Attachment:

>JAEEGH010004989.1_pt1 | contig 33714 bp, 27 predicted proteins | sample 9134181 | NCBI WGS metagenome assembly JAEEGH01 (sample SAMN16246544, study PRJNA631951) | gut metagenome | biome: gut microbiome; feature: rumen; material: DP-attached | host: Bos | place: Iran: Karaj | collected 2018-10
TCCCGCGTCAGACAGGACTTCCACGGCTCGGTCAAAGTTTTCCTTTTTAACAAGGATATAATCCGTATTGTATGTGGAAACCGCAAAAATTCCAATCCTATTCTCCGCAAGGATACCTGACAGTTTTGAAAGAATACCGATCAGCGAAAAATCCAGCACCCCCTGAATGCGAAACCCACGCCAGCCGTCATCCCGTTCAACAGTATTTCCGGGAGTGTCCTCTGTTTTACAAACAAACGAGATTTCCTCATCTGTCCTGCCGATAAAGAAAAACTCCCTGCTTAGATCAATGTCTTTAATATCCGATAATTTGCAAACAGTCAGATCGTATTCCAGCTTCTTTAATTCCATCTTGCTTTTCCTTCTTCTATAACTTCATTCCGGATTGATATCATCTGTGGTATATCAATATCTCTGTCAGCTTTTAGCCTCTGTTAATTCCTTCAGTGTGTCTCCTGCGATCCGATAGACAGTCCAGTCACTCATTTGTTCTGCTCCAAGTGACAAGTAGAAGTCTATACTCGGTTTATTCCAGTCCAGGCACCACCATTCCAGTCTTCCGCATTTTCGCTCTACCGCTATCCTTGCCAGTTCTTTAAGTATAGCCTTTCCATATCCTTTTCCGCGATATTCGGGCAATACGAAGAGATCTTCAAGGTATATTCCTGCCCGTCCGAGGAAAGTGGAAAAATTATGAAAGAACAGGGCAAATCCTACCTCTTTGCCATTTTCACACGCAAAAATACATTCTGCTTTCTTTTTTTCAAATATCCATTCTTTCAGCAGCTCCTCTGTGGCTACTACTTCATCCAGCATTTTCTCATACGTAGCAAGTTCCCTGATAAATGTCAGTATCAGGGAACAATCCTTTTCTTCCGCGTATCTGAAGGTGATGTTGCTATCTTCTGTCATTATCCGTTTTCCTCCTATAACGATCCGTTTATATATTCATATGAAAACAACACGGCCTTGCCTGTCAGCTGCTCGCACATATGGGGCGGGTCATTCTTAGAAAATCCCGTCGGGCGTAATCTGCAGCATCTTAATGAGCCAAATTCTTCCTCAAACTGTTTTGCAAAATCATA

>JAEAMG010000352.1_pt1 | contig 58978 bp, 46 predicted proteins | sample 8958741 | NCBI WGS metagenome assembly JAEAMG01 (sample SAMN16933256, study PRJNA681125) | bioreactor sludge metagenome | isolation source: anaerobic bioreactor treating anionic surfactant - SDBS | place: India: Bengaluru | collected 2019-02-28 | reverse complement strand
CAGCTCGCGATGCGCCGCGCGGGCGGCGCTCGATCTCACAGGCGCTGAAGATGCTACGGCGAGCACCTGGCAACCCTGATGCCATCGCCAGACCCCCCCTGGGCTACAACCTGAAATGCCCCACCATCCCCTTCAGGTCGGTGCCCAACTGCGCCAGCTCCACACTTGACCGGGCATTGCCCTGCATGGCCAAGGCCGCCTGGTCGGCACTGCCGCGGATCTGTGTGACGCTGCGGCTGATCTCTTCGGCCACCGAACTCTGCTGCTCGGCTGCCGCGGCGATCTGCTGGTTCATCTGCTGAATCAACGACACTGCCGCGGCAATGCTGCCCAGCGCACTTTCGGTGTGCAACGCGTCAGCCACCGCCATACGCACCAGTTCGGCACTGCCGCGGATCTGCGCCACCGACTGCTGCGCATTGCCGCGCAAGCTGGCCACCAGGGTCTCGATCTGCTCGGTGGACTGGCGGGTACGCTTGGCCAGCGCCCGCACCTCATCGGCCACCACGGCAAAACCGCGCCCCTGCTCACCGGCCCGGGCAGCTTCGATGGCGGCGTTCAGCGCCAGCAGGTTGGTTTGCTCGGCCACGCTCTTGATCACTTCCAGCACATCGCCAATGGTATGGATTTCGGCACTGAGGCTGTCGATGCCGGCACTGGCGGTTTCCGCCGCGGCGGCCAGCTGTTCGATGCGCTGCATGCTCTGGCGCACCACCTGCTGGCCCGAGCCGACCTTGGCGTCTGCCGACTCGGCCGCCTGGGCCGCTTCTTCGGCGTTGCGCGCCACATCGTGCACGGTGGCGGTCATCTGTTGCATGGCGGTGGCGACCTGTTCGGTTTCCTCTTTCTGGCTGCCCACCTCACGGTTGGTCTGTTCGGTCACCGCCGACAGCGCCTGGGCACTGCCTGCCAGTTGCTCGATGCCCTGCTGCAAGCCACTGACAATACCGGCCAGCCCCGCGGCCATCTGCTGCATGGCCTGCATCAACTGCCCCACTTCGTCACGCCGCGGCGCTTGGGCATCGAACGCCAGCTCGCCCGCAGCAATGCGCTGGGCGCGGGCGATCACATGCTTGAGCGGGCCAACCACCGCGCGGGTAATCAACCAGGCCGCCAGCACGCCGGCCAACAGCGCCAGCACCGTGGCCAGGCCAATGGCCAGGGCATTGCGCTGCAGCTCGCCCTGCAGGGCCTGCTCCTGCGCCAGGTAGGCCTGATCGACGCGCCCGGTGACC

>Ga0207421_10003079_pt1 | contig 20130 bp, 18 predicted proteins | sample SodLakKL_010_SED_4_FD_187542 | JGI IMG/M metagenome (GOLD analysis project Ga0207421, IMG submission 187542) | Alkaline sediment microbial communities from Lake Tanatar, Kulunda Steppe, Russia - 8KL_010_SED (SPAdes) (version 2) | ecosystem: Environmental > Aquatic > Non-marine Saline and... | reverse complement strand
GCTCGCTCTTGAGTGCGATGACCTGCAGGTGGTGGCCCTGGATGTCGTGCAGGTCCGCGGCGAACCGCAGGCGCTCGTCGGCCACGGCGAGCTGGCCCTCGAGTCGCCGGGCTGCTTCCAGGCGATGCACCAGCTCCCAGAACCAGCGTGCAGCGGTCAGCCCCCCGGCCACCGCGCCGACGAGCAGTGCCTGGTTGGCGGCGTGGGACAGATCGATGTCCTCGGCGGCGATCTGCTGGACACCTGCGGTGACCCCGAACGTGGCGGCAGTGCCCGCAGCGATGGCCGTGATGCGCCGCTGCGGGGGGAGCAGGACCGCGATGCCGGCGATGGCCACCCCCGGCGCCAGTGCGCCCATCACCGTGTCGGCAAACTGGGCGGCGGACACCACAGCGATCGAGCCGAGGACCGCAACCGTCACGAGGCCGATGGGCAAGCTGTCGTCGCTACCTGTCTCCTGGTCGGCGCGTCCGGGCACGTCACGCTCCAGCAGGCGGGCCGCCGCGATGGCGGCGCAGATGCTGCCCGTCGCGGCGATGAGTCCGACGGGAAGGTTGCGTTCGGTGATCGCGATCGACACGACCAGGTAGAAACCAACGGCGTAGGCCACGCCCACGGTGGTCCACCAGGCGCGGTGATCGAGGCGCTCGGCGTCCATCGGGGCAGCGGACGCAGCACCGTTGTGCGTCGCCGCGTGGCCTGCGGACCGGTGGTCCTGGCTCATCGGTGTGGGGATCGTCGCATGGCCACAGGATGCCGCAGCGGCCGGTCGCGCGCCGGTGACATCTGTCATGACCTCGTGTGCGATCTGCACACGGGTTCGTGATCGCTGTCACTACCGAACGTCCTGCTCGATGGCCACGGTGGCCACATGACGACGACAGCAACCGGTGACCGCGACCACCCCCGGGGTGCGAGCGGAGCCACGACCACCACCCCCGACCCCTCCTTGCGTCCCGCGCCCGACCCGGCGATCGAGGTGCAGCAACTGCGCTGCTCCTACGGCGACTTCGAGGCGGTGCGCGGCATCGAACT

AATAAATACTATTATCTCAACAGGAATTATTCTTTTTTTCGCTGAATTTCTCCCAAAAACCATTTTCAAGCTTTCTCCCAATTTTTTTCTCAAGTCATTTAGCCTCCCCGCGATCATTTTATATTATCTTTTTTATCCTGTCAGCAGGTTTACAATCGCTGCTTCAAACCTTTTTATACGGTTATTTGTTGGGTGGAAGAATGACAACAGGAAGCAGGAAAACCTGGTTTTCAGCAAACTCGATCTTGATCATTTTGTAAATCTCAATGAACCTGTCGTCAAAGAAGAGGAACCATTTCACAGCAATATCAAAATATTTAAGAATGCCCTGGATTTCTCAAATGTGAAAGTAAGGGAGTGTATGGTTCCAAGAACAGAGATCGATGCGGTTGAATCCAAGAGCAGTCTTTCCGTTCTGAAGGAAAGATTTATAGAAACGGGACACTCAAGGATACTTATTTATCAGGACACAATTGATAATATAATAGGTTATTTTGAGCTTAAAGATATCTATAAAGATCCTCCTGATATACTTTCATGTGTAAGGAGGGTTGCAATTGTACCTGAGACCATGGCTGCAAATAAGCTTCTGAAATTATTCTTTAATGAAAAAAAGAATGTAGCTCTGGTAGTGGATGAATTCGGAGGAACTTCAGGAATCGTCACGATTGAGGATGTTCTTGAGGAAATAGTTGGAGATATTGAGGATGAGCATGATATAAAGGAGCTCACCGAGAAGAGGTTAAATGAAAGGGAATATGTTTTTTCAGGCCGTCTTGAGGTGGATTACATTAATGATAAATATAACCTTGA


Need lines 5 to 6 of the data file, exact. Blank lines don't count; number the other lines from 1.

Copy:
>Ga0207421_10003079_pt1 | contig 20130 bp, 18 predicted proteins | sample SodLakKL_010_SED_4_FD_187542 | JGI IMG/M metagenome (GOLD analysis project Ga0207421, IMG submission 187542) | Alkaline sediment microbial communities from Lake Tanatar, Kulunda Steppe, Russia - 8KL_010_SED (SPAdes) (version 2) | ecosystem: Environmental > Aquatic > Non-marine Saline and... | reverse complement strand
GCTCGCTCTTGAGTGCGATGACCTGCAGGTGGTGGCCCTGGATGTCGTGCAGGTCCGCGGCGAACCGCAGGCGCTCGTCGGCCACGGCGAGCTGGCCCTCGAGTCGCCGGGCTGCTTCCAGGCGATGCACCAGCTCCCAGAACCAGCGTGCAGCGGTCAGCCCCCCGGCCACCGCGCCGACGAGCAGTGCCTGGTTGGCGGCGTGGGACAGATCGATGTCCTCGGCGGCGATCTGCTGGACACCTGCGGTGACCCCGAACGTGGCGGCAGTGCCCGCAGCGATGGCCGTGATGCGCCGCTGCGGGGGGAGCAGGACCGCGATGCCGGCGATGGCCACCCCCGGCGCCAGTGCGCCCATCACCGTGTCGGCAAACTGGGCGGCGGACACCACAGCGATCGAGCCGAGGACCGCAACCGTCACGAGGCCGATGGGCAAGCTGTCGTCGCTACCTGTCTCCTGGTCGGCGCGTCCGGGCACGTCACGCTCCAGCAGGCGGGCCGCCGCGATGGCGGCGCAGATGCTGCCCGTCGCGGCGATGAGTCCGACGGGAAGGTTGCGTTCGGTGATCGCGATCGACACGACCAGGTAGAAACCAACGGCGTAGGCCACGCCCACGGTGGTCCACCAGGCGCGGTGATCGAGGCGCTCGGCGTCCATCGGGGCAGCGGACGCAGCACCGTTGTGCGTCGCCGCGTGGCCTGCGGACCGGTGGTCCTGGCTCATCGGTGTGGGGATCGTCGCATGGCCACAGGATGCCGCAGCGGCCGGTCGCGCGCCGGTGACATCTGTCATGACCTCGTGTGCGATCTGCACACGGGTTCGTGATCGCTGTCACTACCGAACGTCCTGCTCGATGGCCACGGTGGCCACATGACGACGACAGCAACCGGTGACCGCGACCACCCCCGGGGTGCGAGCGGAGCCACGACCACCACCCCCGACCCCTCCTTGCGTCCCGCGCCCGACCCGGCGATCGAGGTGCAGCAACTGCGCTGCTCCTACGGCGACTTCGAGGCGGTGCGCGGCATCGAACT